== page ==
Read Time: 2 min
I love this piece by Anne Lamott. She encapsulates the simple challenge of writing and makes it sound effortless.
Of course, it’s not.
Lamott entreats us to ignore all the reasons and excuses and procrastinatory habits stepping in the way of our intention to write.
Unless you make a conscious choice to make writing part of your regular practice, you won’t get it done. Just like tomorrow never comes.
Decide and act. It’s the only way.
“… find a desk or a table where you promise yourself, as a debt of honour, to write one page or passage or for one hour a day. (Well, let’s say five days a week.) You start somewhere, anywhere. It doesn’t matter where, because it will almost certainly go badly. It is supposed to. But maybe you can describe, badly, the place where your book takes place.
Close your eyes and see if there is a movie playing on the black screens behind your eyes. Then scribble down the details of this movie, all the colours and foliage or furnishing.
Maybe you can see one of your character’s faces: how she tucks her head when she enters a room, like a shy duck; or how he takes on the persona of a bank president, arrogant and amused and yet pretending to care, even at meetings with his child’s homeroom teacher.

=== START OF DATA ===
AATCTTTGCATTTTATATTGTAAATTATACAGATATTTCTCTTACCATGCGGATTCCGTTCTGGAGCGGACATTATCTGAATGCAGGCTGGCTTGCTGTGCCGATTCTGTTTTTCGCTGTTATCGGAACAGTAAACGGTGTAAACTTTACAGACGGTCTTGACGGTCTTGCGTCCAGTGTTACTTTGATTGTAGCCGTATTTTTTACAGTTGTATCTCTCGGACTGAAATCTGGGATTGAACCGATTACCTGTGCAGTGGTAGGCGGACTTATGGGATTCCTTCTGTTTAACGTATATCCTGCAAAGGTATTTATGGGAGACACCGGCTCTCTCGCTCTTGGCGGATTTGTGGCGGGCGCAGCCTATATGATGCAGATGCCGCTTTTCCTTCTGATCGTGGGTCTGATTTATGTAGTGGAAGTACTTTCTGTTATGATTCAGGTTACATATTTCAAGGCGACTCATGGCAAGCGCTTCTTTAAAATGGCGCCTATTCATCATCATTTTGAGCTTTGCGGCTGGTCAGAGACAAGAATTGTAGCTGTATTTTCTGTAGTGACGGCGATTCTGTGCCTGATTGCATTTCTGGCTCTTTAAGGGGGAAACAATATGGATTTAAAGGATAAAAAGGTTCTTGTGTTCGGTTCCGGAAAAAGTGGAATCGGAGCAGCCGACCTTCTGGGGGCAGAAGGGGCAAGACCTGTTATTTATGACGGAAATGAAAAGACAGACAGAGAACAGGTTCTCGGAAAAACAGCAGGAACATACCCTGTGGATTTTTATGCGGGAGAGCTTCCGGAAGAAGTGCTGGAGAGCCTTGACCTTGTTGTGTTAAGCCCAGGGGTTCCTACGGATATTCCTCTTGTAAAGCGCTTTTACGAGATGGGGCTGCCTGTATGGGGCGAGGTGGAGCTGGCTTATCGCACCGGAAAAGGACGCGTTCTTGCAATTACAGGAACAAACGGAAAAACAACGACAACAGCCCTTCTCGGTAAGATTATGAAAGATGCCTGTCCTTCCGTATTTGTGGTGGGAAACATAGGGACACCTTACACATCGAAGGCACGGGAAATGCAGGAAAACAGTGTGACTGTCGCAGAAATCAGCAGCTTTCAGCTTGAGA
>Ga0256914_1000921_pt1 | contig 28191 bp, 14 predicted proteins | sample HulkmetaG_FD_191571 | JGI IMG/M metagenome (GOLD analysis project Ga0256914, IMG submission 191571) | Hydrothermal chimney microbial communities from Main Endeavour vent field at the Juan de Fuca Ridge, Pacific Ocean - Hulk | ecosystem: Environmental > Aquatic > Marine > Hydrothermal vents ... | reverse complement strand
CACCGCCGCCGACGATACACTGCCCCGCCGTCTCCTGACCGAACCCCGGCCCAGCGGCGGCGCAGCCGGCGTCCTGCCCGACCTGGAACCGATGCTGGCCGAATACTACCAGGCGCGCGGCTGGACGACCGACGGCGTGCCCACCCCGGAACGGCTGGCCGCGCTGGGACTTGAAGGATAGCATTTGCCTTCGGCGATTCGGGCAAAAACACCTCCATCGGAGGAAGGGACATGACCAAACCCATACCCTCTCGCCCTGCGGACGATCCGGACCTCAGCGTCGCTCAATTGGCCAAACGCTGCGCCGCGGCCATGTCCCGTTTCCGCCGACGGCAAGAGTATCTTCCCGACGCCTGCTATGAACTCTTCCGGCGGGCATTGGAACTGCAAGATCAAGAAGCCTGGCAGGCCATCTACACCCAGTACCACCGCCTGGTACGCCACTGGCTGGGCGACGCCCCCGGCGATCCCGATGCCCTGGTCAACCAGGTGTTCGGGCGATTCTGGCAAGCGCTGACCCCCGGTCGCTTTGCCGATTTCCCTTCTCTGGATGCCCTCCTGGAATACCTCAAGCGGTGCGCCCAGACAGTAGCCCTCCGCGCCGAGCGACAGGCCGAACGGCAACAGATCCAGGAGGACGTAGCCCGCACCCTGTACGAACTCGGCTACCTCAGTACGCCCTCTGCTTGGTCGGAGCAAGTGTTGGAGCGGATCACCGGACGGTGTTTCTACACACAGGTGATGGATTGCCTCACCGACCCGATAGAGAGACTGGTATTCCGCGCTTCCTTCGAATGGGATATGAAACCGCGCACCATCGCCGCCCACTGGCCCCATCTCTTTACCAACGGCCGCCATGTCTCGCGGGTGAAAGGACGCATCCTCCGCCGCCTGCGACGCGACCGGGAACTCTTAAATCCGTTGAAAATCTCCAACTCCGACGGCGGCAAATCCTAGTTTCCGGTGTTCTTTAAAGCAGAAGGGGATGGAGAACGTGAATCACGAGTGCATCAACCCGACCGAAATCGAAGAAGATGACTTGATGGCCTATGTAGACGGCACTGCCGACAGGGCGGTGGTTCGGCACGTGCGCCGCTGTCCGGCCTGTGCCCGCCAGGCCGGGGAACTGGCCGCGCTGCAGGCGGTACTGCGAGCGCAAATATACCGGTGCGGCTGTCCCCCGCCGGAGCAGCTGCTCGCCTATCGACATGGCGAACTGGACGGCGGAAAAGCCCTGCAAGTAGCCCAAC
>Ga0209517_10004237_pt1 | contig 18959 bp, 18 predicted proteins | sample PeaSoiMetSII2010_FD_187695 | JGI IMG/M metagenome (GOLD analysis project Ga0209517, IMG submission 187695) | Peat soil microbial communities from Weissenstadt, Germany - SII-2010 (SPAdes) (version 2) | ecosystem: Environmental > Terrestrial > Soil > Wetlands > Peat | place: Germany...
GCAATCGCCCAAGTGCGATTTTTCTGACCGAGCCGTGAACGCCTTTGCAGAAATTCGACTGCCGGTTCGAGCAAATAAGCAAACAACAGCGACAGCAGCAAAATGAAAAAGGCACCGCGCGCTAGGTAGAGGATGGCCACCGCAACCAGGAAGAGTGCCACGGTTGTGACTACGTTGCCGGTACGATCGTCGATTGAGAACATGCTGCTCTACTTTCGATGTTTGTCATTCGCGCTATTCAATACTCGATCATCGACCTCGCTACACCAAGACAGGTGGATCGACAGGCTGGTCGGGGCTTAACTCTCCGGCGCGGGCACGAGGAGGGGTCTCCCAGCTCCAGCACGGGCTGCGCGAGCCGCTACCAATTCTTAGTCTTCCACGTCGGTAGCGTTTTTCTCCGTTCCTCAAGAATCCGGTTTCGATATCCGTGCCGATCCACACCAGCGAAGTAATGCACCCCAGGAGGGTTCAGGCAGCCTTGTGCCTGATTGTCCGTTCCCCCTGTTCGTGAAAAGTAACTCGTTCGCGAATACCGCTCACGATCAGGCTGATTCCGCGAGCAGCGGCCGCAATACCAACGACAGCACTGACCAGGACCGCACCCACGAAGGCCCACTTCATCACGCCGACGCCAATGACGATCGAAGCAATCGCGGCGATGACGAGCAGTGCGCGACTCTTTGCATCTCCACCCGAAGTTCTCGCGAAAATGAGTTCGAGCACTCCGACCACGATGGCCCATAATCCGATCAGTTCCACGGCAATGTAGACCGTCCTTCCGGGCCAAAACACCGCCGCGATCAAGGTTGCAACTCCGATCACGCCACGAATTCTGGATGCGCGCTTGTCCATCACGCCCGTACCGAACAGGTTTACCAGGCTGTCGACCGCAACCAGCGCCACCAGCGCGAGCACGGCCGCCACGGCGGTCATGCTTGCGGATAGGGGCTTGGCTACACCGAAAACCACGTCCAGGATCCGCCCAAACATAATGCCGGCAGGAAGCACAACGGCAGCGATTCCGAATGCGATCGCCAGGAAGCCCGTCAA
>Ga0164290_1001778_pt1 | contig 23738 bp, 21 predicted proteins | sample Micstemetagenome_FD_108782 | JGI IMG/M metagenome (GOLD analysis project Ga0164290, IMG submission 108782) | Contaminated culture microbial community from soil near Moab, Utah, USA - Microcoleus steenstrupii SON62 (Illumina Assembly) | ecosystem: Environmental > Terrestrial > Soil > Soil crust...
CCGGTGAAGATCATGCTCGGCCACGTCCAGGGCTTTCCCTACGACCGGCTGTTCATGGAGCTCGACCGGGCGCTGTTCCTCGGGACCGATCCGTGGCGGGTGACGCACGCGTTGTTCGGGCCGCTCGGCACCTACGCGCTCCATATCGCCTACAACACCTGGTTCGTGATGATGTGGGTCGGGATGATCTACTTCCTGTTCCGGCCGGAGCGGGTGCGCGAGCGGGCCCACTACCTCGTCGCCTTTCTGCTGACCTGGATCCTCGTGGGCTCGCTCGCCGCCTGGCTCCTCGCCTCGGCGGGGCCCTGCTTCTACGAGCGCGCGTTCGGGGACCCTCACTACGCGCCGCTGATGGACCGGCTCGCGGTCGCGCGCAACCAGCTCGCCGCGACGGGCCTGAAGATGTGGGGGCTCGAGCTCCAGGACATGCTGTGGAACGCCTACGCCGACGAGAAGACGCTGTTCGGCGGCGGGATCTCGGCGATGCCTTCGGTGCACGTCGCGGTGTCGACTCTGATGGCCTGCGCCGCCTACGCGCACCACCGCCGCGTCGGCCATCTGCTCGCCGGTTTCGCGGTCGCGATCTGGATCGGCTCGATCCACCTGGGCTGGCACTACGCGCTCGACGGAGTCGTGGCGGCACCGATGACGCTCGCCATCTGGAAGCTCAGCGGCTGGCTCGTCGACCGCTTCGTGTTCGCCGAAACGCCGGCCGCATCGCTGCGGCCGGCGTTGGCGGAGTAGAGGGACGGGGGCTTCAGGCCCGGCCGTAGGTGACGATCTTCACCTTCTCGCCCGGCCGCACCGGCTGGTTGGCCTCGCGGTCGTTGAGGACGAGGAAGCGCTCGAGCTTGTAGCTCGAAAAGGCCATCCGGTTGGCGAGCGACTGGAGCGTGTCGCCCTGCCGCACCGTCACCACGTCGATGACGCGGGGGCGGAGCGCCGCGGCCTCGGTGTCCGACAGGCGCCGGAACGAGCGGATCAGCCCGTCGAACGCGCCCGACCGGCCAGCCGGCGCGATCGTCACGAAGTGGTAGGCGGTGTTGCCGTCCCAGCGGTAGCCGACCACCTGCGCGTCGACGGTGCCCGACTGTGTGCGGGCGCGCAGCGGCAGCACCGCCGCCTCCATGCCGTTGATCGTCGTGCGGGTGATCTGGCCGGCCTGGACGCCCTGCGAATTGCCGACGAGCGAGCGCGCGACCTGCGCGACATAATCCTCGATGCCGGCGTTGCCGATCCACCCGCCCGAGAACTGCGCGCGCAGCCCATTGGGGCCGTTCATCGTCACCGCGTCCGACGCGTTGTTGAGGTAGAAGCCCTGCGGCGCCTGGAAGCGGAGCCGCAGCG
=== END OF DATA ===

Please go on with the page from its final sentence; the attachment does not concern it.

Maybe you can see his child’s face — the pride she takes in her father’s potency, or the shame.
So describe that to us on paper, in words and images, imperfectly.
That’s all. One small moment, face, locale, conversation at a time …”
It doesn’t have to be a coherent piece. It doesn’t have to be linear construction of a story. It doesn’t have to be your best writing. Just write. Fix it later.
Check in with yourself right now.
– do you set aside a specific time to write?
– do you decide ahead where you will write?
– do you give yourself at least a half-hour a day to write?
– do you have an idea or a prompt to kick you into writing?
– do you really want to write or just dream about it?
No-one can do your writing for you.
Sure you can get a ghostwriter, but that’s not YOU writing and taking the pride and satisfaction of having penned your story.
Read the original advice from Anne Lamott here.
Then, go write.
Struggling to write? Get hold of Anne Lamott’s famous guide for writers, Bird by Bird. The 25th anniversary edition is out and it’s just as helpful for writers as it was when it first came out. An easy read, it will take you through starting, rotten drafts, plotting and so much more. Check it out here.
[post photo credit, Jonny Goldstein, Flickr]